AMD develops on the macula, the central part of retina, where light-sensitive cells are organised with the purpose to capture the image formed inside the eye and pass it dorsally via optic nerves to the brain. The retina, like all body parts, goes through natural wear and tear process with aging. This process manifests itself as toxic yellowish-brown cell debris and deposits called drusens. Gradually, the retina fails to regenerate, reconstitute and renew the parts that are affected by accumulating drusens, which leads to geographical atrophy (cell death) or GA.

Early stage of AMD, also known as “dry” AMD is characterised with drusens and GA and is associated with varying degrees of loss in visual acuity. In the advanced stage, leaky capillaries may form in the mid-layer of the eye, known as choroid layer. Leaking blood and fluid from these capillaries ensues more damage to the macula. This stage is known as “wet” AMD, which, although accounting for a small portion of the AMD cases, is a more serious concern, because it is the cause of 80 to 90% of all legal cases of blindness associated with the disease.

Direct injections of medicine into the eyeball (intravitreal) is the current treatment modality for wet AMD. Type of medications known as anti-angiogenic drugs (anti-VEGF drugs, block vascular endothelial growth factor activity, and cease the formation of new leaky capillaries) may slow down the progression of the disease and enable to partially restore vision.

Clinical imaging techniques have seen expanding applications in the development of effective therapies and tackling the disease, mainly due to the growing number of morphological signs that can assist the early prediction of wet AMD before it causes irreparable damage.

Colour Fundus Photography (CFP) has been a mainstay method for detecting drusens and other morphological changes, by using broad spectrum illumination device. Low contrast and low sensitivity in detecting key biomarkers of AMD, compared to other imaging devices, limits the use CFP.

Fundus Autofluorescence (FAF) imaging, utilizing blue light excitation to acquire retinal images provides sharp contrast and image resolution in detection of atrophic areas on the macula. The pigment retinal epithelium (RPE) and lipofuscin, the “wear-and-tear” pigment of yellow brown, are severely lost in atrophic areas and FAF imaging can provide a strong correlation between structure and function; and intact and degenerating retinal tissue.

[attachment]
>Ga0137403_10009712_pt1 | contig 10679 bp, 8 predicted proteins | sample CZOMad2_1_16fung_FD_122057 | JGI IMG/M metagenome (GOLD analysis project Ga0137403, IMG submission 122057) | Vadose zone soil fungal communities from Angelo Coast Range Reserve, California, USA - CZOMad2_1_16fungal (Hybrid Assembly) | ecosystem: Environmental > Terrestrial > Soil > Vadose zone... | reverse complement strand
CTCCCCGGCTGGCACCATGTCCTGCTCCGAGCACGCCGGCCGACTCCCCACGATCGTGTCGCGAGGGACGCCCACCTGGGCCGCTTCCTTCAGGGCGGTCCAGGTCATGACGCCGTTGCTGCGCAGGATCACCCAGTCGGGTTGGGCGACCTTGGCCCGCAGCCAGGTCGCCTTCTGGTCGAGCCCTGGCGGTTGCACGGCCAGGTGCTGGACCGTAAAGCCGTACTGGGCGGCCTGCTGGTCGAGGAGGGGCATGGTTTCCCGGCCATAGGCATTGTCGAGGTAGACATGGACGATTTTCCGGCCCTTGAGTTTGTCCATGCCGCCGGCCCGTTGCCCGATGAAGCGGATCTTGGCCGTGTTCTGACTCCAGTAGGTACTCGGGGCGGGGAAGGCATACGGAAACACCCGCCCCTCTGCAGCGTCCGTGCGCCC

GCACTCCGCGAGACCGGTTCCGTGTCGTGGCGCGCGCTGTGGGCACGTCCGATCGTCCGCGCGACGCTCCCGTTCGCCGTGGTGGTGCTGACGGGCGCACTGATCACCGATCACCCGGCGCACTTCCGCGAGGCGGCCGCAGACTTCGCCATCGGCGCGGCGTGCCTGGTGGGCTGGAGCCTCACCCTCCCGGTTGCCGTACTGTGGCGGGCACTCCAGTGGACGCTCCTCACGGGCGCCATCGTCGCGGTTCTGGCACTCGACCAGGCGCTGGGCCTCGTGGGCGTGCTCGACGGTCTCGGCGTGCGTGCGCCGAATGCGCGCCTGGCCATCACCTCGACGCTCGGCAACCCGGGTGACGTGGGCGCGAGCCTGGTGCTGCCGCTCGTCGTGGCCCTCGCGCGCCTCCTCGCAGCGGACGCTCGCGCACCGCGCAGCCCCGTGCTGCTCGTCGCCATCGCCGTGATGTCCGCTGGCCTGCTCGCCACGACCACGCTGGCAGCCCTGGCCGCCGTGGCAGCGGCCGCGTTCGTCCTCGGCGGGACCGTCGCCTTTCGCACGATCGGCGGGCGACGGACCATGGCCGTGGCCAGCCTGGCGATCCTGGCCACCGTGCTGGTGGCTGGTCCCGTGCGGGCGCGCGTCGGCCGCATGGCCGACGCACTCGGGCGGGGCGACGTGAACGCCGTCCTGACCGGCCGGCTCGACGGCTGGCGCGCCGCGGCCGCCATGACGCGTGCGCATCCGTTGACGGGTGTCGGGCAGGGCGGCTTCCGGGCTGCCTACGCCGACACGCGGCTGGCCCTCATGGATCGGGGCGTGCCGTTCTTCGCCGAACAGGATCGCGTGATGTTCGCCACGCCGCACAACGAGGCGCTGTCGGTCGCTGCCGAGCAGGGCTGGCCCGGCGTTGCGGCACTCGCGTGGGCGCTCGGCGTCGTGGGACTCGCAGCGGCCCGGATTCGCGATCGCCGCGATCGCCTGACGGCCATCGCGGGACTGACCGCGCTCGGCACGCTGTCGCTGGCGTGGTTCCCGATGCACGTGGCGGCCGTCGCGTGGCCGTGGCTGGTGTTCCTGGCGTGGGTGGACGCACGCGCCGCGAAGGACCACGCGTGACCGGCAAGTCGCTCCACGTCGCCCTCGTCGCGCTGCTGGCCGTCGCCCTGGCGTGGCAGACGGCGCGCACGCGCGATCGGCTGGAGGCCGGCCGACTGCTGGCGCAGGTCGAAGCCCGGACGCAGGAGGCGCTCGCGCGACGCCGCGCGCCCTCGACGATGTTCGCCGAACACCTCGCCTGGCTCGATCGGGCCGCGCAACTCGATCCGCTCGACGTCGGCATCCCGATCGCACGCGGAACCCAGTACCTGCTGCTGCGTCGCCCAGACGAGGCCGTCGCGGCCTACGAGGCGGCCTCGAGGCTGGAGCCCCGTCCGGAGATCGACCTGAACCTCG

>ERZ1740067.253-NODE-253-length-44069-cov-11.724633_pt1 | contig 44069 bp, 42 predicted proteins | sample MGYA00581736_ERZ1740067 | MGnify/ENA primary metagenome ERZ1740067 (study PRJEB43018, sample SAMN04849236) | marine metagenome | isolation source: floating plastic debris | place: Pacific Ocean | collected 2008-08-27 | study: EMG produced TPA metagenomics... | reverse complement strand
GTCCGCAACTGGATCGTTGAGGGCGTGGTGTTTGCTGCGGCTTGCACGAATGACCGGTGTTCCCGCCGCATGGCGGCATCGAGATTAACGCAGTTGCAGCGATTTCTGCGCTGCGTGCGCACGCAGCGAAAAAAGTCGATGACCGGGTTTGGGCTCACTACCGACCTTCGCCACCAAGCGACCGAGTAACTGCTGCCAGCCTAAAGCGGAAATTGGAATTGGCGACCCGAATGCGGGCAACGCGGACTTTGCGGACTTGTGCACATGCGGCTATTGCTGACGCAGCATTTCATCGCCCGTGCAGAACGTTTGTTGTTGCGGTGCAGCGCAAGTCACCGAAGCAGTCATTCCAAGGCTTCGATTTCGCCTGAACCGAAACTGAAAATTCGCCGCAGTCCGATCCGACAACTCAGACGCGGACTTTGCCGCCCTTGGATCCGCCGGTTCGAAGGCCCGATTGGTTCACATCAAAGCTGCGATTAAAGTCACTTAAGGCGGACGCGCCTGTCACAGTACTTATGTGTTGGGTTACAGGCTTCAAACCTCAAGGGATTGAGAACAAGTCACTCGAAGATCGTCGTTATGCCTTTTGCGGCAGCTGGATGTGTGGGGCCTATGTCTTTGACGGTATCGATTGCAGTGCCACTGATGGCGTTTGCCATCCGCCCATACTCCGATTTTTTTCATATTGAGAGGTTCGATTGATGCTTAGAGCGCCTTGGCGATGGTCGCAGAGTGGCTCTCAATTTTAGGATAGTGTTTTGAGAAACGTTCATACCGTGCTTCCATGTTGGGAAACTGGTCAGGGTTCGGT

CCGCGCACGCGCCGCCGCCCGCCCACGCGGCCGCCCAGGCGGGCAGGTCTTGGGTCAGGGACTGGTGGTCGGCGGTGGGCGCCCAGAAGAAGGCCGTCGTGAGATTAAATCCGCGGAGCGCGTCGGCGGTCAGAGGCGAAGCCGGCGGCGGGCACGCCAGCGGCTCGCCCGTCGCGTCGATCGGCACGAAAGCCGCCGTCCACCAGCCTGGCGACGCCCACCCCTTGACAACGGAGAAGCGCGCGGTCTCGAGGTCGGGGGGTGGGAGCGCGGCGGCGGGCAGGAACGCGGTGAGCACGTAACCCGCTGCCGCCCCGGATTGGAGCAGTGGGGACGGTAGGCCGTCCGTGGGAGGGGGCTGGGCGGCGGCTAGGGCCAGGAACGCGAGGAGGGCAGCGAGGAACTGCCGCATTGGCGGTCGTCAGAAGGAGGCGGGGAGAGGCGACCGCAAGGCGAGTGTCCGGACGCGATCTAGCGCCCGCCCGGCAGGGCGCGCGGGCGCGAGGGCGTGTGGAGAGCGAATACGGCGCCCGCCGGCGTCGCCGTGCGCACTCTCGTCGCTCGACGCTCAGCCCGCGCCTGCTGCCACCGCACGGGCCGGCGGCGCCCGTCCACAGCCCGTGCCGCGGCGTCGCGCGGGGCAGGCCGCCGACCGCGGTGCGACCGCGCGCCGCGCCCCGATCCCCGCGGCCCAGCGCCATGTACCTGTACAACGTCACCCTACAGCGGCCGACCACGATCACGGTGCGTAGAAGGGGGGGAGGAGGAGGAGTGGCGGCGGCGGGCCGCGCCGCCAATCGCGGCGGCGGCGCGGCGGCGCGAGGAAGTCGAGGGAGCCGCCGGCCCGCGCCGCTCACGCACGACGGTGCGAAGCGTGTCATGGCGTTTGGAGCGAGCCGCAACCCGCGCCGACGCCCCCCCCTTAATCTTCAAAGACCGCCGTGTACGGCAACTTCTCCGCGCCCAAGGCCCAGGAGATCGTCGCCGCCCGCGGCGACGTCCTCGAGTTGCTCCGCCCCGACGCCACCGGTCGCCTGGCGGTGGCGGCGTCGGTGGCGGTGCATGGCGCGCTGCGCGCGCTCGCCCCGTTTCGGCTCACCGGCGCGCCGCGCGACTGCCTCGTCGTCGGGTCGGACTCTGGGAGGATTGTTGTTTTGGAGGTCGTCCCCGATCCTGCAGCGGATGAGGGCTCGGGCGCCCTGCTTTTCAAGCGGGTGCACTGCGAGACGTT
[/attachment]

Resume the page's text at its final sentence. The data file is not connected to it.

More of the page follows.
While CFP and FAF imaging are clinically practical for grading GA and detecting drusen morphology, both provide limited spatial detection of neovascularization and other wet AMD signalling changes over time. Spectral-domain Optical Coherence Tomography (SD-OCT) can generate in-vivo cross-sectional visualisation of the retina and choroid layer, providing in-depth quantification of time-dependent parameters that have predictive value.

The predictive utility of SD-OCT has been proven in a longitudinal study on 330 AMD eyes in 244 patients, over five years [2]. Algorithms use the patient-derived data to generate a risk score. Being able to predict up to eleven months before discerned progression, investigators have found a formula to successfully quantify AMD associated imaging biomarkers and stratify patients with likelihood of developing wet AMD.

Dynamika, IAG’s imaging data platform, is utilised in clinical development where quantitative imaging biomarkers are pivotal. AMD trials benefit from efficient data management, early efficacy endpoints and increased trial performance transparency.

[1] Pennington K L, DeAngelis M M (2016) “Epidemiology of age-related macular degeneration (AMD): associations with cardiovascular disease phenotypes and lipid factors” Eye and Vision.

[2] Sisternes L, Simon N, Tibshirani R, Leng T, Rubin D L (2014): “Quantitative SDOCT Imaging Biomarkers as Indicators of Age-Related Macular Degeneration Progression” Investigative Ophthalmology and Visual Science Vol. 55 [7093-7103].

READ NEXT CASE STUDY >
Experience: Imaging
  • Colour Fundus Photography (CFP)
  • Fundus Autofluorescence (FAF)
  • Spectral-domain Optical Coherence Tomography (SD-OCT)
Publications

Since 2007, over 2000 articles were published to cover scientific discoveries, technology break-throughs and special cases. We list here some critically important papers and abstracts.

Testimonials

Combining our technologies and business advisory services with promising life science companies has yielded spectacular results over the past five years. As a trusted partner to many biotech and pharma companies, IAG’s team is proud to share your words and quotes.